Doctors could benefit from support to help them cope with the trauma of patient death, says a psychologist speaking at the Death, dying & disposal conference organised by the University of Bath.
In a preliminary study, Dr Elaine Kasket from London Metropolitan University carried out detailed interviews with eight US physicians about their experiences of death. Half of those she spoke to wept as they recounted stories of traumatic death they had experienced as physicians, even though some of these events had occurred as much as 30 years ago.
“There is an unwritten rule for doctors that suggests it is not wise or possible for them to feel emotions over a patient's death because there is always another patient to help,” said Dr Kasket.
“Whilst this detachment might help when presented with a patient with a severe injury, I question how well it serves them in the longer term.
“This emotional detachment is socially ingrained through medical school, and the cultures in both the UK and US medical establishments would see a physician's emotional response to death as a sign of weakness and even incompetence.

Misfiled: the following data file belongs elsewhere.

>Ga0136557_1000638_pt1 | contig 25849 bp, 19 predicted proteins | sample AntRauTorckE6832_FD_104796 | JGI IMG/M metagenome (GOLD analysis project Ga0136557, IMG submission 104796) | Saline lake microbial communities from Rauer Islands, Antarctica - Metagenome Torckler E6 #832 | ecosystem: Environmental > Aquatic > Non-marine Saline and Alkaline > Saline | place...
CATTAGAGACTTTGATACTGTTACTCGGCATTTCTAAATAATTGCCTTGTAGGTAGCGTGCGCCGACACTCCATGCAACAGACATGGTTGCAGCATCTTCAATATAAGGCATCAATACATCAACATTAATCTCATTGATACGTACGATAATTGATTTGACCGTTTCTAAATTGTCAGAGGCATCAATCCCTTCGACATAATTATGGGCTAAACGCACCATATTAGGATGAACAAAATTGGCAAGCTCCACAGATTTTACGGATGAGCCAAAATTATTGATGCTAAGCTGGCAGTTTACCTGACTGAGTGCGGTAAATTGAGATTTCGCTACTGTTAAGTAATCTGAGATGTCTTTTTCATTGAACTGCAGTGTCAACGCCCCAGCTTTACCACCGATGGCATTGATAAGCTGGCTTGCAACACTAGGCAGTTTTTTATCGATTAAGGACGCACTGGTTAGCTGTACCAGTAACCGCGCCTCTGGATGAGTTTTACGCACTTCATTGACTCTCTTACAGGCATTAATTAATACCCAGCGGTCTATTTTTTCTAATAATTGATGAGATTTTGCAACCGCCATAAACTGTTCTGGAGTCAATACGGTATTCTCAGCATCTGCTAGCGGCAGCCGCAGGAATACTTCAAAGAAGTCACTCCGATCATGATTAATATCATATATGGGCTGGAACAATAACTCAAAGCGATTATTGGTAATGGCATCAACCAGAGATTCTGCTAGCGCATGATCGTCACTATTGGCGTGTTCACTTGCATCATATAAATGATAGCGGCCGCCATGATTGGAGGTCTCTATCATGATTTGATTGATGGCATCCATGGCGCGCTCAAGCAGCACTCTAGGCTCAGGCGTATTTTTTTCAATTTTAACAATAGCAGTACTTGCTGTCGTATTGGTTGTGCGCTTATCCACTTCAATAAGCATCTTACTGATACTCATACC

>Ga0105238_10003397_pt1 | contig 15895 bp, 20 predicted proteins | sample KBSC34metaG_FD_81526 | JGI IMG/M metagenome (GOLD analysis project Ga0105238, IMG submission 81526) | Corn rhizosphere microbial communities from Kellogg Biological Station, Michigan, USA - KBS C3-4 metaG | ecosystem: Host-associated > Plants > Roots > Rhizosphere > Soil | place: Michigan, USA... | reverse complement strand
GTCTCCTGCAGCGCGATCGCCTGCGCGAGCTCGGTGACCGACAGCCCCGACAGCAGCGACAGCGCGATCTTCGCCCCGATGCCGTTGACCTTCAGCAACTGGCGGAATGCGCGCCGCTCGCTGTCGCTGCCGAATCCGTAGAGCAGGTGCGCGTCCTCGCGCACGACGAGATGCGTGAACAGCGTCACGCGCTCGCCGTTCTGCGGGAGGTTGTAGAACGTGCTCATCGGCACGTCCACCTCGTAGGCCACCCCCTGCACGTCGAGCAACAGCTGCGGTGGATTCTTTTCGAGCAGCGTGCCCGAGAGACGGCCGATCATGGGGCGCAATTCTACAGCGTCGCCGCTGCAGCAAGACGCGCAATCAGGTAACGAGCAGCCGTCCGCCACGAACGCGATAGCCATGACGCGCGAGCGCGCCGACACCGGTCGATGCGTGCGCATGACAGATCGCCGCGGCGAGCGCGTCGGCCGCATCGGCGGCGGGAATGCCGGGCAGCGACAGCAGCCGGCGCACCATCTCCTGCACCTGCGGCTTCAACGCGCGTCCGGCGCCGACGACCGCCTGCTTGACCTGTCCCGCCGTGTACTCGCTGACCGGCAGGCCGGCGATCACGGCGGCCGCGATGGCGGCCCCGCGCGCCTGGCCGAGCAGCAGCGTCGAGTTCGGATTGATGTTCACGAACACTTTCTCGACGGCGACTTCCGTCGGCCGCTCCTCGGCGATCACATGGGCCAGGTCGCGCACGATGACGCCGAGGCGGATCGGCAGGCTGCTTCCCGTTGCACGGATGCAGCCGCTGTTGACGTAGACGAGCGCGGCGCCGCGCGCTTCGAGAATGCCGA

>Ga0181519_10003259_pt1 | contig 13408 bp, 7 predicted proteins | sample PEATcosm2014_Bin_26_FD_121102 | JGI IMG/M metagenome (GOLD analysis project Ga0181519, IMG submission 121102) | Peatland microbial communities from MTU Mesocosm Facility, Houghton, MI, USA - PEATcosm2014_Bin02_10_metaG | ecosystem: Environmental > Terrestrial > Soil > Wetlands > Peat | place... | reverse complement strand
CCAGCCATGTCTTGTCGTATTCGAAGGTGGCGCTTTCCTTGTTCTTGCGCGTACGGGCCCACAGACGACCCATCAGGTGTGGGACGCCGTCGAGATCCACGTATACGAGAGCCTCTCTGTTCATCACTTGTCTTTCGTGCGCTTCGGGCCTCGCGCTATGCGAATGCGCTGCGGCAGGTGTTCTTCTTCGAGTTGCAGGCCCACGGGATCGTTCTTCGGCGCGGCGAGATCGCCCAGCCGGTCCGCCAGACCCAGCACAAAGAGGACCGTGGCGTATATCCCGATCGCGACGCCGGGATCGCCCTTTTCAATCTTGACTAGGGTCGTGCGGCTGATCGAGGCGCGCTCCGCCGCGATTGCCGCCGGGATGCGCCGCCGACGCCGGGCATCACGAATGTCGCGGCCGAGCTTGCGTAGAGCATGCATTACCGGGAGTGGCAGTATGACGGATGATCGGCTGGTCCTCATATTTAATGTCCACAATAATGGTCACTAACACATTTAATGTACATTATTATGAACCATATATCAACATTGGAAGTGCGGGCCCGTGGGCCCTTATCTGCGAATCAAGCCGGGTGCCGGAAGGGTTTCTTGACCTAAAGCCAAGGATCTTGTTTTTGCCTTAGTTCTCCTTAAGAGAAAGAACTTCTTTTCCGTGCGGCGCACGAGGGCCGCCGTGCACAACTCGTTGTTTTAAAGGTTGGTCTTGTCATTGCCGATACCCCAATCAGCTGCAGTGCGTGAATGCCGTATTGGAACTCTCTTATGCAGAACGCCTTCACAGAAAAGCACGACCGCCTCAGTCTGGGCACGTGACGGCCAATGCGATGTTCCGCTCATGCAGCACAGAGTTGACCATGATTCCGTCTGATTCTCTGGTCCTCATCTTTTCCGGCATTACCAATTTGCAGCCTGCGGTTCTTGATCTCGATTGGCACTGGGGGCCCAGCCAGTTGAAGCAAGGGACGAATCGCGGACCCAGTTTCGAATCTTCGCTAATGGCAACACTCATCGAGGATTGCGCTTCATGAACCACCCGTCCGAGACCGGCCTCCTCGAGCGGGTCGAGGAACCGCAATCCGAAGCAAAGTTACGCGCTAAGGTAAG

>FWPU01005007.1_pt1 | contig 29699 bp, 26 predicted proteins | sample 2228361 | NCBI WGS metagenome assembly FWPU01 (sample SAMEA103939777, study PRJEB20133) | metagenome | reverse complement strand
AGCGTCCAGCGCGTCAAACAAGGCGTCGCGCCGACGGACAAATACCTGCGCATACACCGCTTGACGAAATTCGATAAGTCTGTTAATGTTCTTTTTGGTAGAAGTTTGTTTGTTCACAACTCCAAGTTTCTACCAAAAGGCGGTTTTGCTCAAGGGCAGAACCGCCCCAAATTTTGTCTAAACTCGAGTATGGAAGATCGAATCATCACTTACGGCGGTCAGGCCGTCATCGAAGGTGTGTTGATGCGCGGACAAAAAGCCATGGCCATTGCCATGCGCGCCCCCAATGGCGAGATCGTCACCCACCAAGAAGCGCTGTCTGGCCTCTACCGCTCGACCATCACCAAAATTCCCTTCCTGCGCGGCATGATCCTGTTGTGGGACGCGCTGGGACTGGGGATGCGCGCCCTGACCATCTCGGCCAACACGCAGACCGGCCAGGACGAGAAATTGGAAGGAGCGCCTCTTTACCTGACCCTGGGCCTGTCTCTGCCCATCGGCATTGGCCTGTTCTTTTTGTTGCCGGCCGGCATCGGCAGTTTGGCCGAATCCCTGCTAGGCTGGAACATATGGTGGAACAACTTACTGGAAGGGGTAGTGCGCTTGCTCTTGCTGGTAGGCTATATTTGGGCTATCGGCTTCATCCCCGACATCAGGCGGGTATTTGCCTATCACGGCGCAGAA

“It feeds into this popular image of the physician as some kind of superhuman ultimate rescuer of human life; unable to do his or her job if they give in to or even acknowledge their emotions.
“The reality is that doctors, and other medical professionals, regularly encounter violent human death, and medical culture does not tend to acknowledge the possibility that they need support to help them deal with any grief and emotional disturbance they may experience.
“There are countless examples of doctors being cold and dispassionate as they tell family members of the death of a loved one, and the physician's own defensiveness and anxiety could well be part of this communication problem.
“It may be that creating a shell is actually the best way of coping with the trauma of the job, but I'm not convinced of that. It is certainly not the case for psychologists working with cancer patients who feel unable to work well if they do not process their emotions.
”Medical training instils and re-enforces this approach to dealing with death.
“Also there needs to be a sea change in medical culture to make support available, and for it not to be stigmatised, to help them cope with grief, depression, despair or sadness.”
The eighth international conference on Death, dying & disposal is organised by the Centre for Death & Society and ICIA at the University of Bath and takes place from 12-15 September 2007. More than 200 academics and practitioners from around the world will gather to discuss the latest research on issues relating to the social aspects of death and dying.